Winter Weather Affects Vegas’ Bottom Line
Nevada’s casino and entertainment industry is seeing constant green for the first time in a long time, and the industry showed an overall profit to the tune of $1.01 billion last month. On the Vegas Strip itself, however, the situation isn’t looking nearly as rosy, with gross gambling revenue down by almost 2 percent, all the way down to $591.7 million for the month compared.
The reason behind Downtown Las Vegas’ promising performance may have more to do with just gambling. According to the Las Vegas Convention and Visitors Authority (LVCVA), visitor volumes and convention attendances were up by 8.5%, and, says the organisation, it’s likely that this tendency is what was responsible for the general upswing. As it turns out, it isn’t as much the High Rollers that are responsible for the region’s business boom, but rather the diners and the shoppers visiting Nevada in order to experience everything from Michelin star eateries to top-end boutique stores.
Baccarat Has Had A Big Influence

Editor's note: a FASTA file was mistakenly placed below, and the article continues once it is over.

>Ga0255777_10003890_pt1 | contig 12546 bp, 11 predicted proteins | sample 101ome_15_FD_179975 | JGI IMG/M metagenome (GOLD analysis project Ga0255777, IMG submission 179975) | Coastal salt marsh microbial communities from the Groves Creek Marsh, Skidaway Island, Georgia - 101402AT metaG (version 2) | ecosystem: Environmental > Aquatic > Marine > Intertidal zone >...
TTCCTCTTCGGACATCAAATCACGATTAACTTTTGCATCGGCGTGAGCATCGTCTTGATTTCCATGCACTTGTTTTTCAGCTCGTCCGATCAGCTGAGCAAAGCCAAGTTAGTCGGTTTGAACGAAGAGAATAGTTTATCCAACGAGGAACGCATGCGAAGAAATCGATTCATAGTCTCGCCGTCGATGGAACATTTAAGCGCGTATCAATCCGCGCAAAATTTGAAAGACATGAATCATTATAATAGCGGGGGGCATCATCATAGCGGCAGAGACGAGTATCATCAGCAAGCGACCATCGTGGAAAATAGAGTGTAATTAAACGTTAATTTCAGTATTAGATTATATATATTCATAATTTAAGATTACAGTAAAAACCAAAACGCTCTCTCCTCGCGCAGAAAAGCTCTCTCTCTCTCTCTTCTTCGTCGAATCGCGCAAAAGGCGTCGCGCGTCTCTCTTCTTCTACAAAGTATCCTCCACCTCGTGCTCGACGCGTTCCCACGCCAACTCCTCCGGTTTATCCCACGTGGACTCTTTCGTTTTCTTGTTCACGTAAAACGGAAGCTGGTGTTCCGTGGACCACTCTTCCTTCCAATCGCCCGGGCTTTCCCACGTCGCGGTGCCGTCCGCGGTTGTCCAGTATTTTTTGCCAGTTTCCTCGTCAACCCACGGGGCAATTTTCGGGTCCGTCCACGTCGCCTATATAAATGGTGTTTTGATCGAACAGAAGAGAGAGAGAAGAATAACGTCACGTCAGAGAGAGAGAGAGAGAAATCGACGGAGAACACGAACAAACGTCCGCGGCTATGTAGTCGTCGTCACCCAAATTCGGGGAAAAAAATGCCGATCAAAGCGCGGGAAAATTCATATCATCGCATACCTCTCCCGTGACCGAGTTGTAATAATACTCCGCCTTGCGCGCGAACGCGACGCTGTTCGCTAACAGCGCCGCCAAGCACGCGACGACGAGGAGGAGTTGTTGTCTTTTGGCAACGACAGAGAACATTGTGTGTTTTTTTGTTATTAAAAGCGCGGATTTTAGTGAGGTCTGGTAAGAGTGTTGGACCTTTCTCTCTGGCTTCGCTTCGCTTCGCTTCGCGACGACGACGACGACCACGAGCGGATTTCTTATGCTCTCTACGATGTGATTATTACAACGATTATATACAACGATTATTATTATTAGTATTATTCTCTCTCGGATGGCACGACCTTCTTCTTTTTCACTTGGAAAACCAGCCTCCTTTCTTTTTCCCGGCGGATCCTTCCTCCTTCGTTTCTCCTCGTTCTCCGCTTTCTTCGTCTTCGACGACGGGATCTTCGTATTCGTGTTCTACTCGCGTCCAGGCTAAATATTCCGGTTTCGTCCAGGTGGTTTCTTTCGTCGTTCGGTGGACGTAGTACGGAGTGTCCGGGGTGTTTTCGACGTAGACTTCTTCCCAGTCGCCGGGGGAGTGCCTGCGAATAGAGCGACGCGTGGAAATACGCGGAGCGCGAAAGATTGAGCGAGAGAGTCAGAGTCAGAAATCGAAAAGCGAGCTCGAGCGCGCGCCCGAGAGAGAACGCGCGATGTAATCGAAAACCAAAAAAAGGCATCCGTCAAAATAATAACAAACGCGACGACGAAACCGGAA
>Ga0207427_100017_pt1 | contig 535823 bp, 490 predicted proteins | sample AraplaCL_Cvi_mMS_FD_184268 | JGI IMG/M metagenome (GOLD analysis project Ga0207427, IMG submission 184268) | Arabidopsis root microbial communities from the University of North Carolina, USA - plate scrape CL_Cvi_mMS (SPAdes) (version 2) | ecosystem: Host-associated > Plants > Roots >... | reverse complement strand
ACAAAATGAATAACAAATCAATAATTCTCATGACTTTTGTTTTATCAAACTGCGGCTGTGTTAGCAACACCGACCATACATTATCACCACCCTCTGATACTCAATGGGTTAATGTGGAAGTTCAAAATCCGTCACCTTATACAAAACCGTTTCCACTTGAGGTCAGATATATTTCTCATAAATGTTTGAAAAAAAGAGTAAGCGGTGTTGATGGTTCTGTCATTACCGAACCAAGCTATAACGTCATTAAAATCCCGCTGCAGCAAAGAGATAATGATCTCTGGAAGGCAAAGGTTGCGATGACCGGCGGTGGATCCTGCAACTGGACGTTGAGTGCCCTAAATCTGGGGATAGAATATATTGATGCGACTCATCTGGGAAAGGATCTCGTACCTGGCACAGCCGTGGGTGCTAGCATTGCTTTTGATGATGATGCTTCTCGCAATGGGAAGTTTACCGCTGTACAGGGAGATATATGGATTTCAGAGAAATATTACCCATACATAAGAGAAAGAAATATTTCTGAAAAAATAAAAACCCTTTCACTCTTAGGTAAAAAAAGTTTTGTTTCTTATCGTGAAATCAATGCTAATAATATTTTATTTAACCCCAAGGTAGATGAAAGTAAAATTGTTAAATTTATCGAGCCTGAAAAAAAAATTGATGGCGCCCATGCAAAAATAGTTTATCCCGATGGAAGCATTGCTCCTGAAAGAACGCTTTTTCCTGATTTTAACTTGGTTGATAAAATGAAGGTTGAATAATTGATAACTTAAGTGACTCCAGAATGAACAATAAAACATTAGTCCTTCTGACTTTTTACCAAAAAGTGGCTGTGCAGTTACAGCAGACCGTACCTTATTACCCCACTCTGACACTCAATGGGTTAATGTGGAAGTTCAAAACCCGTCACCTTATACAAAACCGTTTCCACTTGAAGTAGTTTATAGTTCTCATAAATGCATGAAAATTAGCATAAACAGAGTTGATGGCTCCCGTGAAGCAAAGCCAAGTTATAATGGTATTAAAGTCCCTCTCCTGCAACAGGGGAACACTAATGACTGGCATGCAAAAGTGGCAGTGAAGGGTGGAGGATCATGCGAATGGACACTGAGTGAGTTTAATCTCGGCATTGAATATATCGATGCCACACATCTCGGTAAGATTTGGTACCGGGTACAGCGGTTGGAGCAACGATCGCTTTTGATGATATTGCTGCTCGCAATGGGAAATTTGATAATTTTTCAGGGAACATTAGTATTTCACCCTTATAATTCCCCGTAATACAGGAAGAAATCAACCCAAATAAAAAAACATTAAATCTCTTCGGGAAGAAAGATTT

Baccarat, previously considered to be hot commodity table game on the Strip, experienced a revenue-decrease of as much as 26 percent. Betting volumes were down by as much as 18 percent, and so were wins. According to a senior analyst at the Nevada Gaming Control Board, Michael Lawton, last month marked the seventh time in eight months that Baccarat had failed to put up a proper performance, resulting in the game having digressed well into the red.
Not surprisingly, severe winter storms have had much to do with last month’s poor performance, and not just in as far as what the figures relate to Baccarat. The President’s Day Holiday Weekend is a high time for travelling to Nevada, this year’s severe snowstorms on the holiday made it impossible for anyone to make their way into Vegas, or for that matter; back out.
Diversification Saves The Day
The fact that Las Vegas is no longer solely reliant on gambling revenue isn’t bad news at all, according to analysts. In fact, the fact that the region is moving away from gambling as its only source of income will be what ultimately saves the Las Vegas economy. Mark Vitner, an economist at Wells Fargo, recently commented on the local market in an interview with a prominent Vegas-based media page. Vitner said that there is currently a lot of concern about the global slow-down experienced by most world markets. This was something that was identified early on by local businesses in Vegas, and efforts to rebuild the local economy after the recession of 2008, are now starting to pay off in a handsome way.